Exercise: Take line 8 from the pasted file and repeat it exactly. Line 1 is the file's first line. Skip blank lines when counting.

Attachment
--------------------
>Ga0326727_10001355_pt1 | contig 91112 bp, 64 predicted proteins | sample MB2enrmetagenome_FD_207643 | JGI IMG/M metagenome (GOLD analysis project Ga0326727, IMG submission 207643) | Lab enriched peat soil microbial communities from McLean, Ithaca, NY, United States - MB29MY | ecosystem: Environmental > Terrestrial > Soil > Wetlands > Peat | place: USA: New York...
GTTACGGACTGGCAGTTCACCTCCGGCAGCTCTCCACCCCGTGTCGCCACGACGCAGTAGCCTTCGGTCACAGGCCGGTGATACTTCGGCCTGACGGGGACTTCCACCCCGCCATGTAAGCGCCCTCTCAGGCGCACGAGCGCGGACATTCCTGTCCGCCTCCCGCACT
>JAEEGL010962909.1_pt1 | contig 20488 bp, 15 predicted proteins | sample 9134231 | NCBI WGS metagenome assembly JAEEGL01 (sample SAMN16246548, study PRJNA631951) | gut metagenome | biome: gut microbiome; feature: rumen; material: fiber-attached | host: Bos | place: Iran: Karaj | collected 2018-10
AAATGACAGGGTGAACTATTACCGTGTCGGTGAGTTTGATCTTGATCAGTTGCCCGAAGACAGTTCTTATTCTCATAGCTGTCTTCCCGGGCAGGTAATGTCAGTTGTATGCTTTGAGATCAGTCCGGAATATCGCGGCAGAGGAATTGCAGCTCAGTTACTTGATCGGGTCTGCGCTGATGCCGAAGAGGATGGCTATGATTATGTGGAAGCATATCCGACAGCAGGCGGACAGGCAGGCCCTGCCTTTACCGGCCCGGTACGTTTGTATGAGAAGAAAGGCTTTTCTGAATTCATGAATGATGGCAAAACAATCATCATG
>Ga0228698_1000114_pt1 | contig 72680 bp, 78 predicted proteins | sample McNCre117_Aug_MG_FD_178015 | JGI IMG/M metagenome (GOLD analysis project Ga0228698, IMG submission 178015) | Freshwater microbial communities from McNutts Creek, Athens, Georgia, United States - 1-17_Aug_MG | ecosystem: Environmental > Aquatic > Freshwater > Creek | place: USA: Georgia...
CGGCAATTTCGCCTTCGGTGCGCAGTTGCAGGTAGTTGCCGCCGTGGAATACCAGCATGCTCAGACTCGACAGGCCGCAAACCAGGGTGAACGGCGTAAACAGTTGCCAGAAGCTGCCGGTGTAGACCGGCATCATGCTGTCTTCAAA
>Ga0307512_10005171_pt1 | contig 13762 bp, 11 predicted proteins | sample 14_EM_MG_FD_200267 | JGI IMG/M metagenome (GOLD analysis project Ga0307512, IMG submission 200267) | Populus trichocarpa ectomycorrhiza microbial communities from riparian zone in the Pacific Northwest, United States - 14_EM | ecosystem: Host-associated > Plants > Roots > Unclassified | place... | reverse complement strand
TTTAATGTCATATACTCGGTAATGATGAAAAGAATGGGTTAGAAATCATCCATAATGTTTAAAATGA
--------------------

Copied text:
TTTAATGTCATATACTCGGTAATGATGAAAAGAATGGGTTAGAAATCATCCATAATGTTTAAAATGA